It's not a repugnant conclusion to decide that going around killing the chronically malnourished is a good thing -- are you quite sure?

Comment author: Vulture 15 October 2014 08:24:32PM *  3 points [-]

So, um, you think that the life of the chronically malnourished consists of nothing but suffering comparable to that of someone dying from acute starvation??

Not my area of expertise, but for the argument to work they only need to be within maybe an order of magnitude or so. Does that seem plausible?

It's not a repugnant conclusion to decide that going around killing the chronically malnourished is a good thing -- are you quite sure?

It certainly sounds repugnant, but I don't think it's equivalent to the Repugnant Conclusion, which is what I was referring to. In any case, you are correct that that would be the logical conclusion to draw from what I said, which is concerning me. Population ethics has always confused me - does anyone have any idea how this one might be resolved?

Comment author: Lumifer 16 October 2014 03:58:52PM 3 points [-]

I think the root issue is that you consider chronically malnourished lives to be not worth living. Is that so?

Comment author: Vulture 16 October 2014 05:44:24PM *  0 points [-]

Well, if they have positive value on the margin, then that means it would be an increase in global utility if a bunch of children were born who were doomed to lives of permanent malnutrition. In fact, it would imply that a morally defensible solution to a Malthusian overpopulation problem would be to let the population explode in third world countries, and then just not let any resources be diverted to them. Heck, a sufficiently underserved African country, for example, could turn into a practically unstopppable utility factory - and quite cheaply!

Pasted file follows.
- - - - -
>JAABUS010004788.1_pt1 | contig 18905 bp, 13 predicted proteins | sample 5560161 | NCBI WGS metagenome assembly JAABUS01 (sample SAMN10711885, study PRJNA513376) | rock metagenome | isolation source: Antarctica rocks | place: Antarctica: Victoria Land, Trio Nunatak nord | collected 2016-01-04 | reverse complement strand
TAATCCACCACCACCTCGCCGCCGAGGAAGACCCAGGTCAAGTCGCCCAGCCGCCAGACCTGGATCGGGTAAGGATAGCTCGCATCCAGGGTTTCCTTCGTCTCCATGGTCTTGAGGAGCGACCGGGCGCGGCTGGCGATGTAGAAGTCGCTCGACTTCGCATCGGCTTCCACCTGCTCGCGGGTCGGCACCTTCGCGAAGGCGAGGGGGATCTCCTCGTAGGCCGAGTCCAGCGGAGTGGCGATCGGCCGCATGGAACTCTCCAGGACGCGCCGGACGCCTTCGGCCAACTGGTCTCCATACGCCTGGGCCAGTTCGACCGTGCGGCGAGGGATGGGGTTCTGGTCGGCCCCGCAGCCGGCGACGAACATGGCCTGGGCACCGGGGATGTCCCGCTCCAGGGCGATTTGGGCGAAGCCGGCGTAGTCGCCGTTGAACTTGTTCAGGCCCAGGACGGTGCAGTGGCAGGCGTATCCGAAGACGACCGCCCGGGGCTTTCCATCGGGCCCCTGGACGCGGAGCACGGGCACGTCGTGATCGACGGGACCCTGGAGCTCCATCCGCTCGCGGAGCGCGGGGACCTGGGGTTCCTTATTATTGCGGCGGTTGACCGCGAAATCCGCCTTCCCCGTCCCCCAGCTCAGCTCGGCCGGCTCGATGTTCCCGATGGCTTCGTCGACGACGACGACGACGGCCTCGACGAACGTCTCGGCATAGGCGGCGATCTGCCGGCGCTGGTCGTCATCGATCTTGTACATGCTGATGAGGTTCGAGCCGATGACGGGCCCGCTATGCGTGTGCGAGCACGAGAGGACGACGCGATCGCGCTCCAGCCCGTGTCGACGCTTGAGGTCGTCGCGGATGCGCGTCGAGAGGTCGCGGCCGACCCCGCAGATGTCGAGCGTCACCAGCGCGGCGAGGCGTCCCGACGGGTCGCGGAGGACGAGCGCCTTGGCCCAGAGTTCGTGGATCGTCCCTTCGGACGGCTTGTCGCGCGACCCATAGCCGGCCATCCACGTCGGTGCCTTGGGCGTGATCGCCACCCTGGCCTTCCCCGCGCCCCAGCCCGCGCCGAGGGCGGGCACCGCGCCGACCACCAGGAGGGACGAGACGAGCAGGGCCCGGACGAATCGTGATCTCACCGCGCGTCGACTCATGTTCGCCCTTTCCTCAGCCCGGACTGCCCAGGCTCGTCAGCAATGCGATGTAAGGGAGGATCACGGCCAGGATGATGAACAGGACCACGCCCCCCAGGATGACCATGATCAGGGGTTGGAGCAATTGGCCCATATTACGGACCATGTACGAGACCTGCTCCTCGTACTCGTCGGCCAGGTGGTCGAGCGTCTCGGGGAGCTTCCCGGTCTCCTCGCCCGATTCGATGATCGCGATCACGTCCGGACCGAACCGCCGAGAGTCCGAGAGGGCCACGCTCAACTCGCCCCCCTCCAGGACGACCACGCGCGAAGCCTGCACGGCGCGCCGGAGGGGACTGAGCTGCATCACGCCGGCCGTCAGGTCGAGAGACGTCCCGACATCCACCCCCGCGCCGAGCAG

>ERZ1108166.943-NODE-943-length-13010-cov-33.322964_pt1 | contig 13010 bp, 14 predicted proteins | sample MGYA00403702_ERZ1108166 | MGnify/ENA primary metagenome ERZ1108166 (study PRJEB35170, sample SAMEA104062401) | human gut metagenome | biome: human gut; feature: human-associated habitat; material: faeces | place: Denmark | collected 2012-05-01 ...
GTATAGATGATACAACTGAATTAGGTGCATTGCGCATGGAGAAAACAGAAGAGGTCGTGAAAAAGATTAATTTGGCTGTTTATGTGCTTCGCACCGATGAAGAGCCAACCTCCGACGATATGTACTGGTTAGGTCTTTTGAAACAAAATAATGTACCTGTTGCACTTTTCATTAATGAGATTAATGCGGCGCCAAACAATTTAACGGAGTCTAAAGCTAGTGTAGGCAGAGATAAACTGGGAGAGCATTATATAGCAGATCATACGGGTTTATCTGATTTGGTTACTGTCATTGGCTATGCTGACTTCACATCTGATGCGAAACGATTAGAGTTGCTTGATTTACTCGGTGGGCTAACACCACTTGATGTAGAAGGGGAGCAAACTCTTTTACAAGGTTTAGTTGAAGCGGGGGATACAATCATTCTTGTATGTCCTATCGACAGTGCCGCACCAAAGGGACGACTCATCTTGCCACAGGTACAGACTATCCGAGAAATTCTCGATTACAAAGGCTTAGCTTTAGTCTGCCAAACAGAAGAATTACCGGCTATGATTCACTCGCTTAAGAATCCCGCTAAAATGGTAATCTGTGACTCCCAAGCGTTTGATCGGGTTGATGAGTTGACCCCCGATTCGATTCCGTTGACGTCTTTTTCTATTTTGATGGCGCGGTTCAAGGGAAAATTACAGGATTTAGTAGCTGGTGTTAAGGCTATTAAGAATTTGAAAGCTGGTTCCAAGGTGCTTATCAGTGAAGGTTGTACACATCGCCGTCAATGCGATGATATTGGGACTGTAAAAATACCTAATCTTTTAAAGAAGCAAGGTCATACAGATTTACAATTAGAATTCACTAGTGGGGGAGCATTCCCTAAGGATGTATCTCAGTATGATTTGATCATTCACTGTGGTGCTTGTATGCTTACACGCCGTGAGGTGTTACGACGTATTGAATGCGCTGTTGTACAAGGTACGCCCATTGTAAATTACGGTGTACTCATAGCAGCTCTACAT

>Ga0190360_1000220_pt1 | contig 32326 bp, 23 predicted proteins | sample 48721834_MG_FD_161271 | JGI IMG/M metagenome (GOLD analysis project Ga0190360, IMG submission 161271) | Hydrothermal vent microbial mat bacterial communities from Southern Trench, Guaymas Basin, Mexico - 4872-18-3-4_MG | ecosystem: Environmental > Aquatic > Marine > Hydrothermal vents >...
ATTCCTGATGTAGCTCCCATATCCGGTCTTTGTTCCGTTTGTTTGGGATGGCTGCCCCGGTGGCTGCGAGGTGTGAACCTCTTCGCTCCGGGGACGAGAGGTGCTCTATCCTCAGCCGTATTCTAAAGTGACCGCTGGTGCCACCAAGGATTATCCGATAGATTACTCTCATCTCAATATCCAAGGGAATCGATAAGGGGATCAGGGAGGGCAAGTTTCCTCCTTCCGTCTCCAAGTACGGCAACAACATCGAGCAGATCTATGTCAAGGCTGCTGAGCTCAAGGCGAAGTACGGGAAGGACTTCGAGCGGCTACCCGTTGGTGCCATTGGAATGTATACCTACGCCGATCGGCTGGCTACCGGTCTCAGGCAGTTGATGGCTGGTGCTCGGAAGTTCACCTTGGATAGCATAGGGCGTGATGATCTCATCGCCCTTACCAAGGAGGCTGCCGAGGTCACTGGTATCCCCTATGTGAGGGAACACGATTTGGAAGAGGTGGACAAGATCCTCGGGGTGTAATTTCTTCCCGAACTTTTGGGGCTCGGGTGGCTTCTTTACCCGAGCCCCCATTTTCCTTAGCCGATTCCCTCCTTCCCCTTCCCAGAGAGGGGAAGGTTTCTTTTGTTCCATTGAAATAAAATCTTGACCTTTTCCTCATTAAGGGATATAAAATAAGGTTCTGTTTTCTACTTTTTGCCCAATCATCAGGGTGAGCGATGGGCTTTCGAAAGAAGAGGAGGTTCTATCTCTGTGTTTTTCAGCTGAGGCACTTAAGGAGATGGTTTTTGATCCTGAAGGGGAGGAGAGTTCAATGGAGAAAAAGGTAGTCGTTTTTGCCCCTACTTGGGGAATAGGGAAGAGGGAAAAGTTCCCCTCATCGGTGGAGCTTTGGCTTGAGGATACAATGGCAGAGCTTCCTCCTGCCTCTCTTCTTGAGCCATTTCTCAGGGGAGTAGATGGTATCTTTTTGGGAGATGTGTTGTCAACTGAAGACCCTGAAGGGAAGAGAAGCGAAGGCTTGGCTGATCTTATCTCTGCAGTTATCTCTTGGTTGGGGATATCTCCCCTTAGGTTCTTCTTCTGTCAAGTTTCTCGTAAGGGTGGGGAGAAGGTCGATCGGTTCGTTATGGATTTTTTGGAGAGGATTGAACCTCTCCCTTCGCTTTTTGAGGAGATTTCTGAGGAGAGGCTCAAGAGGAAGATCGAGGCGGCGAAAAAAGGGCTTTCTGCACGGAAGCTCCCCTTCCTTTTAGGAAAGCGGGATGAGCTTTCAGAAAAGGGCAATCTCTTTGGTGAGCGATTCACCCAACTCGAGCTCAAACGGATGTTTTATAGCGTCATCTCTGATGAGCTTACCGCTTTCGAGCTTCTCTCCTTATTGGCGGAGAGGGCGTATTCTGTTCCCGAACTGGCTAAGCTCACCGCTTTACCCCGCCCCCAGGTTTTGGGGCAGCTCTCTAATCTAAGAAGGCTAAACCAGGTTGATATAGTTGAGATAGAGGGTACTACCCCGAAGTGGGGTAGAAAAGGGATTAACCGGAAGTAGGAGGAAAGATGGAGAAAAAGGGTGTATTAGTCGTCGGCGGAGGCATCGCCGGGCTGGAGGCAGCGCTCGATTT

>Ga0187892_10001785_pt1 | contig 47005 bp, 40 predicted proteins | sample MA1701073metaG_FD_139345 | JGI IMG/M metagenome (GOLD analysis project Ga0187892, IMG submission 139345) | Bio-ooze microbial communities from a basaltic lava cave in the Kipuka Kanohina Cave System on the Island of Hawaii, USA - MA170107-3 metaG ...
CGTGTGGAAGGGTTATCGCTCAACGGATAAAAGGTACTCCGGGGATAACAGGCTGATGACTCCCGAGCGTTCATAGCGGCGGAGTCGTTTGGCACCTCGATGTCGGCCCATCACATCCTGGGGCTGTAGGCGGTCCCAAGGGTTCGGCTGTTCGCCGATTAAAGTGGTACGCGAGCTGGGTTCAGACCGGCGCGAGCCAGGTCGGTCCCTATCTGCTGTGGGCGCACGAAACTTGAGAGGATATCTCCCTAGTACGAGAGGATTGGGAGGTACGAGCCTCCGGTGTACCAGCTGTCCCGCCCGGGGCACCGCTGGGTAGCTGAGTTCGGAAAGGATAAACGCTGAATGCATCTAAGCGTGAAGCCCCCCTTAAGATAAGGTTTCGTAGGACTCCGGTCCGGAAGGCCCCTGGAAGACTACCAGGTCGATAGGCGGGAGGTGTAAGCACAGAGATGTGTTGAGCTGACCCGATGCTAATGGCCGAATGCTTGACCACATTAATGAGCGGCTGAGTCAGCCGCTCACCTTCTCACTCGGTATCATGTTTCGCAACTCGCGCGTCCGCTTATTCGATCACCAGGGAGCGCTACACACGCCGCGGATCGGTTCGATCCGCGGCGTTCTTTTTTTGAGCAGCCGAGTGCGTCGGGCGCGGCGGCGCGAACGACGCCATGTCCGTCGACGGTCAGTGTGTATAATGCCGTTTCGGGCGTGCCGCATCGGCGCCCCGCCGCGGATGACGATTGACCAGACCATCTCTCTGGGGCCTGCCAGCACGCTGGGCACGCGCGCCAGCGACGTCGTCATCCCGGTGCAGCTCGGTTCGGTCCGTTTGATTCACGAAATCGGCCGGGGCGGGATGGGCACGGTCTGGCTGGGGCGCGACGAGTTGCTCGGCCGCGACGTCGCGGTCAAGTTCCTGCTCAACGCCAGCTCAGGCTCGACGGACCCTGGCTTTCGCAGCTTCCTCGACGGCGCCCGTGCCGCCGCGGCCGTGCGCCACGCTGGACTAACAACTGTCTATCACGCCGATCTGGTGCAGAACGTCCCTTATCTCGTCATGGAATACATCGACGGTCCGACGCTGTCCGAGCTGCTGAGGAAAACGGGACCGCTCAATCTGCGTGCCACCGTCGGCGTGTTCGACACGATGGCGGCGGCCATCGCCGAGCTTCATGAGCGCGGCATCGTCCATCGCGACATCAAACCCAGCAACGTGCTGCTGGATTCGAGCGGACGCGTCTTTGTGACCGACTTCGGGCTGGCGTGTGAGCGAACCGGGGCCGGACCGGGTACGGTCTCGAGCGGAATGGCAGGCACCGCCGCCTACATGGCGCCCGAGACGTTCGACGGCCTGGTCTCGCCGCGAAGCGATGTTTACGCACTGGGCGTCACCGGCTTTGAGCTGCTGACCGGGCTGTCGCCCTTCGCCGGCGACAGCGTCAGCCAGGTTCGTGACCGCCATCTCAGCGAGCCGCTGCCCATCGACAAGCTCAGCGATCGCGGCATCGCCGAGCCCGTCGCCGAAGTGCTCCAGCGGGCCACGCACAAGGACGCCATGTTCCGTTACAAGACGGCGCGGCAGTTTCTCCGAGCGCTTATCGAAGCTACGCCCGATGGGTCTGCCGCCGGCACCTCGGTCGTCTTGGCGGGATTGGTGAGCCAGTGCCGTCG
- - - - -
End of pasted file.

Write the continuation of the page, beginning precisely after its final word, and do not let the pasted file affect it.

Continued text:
In all seriousness, I think one of the issues here is that we're conflating "has positive marginal utility in our utility function" with "considers their own life to be worth living (i.e., doesn't kill themselves)", when there doesn't seem to be any particular reason those should always line up (especially if we're not preference utilitarians).

Edit: This is a better summary of my line of thinking about this.

Comment author: Lumifer 16 October 2014 06:03:23PM 1 point [-]

when there doesn't seem to be any particular reason those should always line up

In which case it's a good, moral, virtuous thing to go kill all those miserable wretches who are so misguided as to consider their own life to be worth living.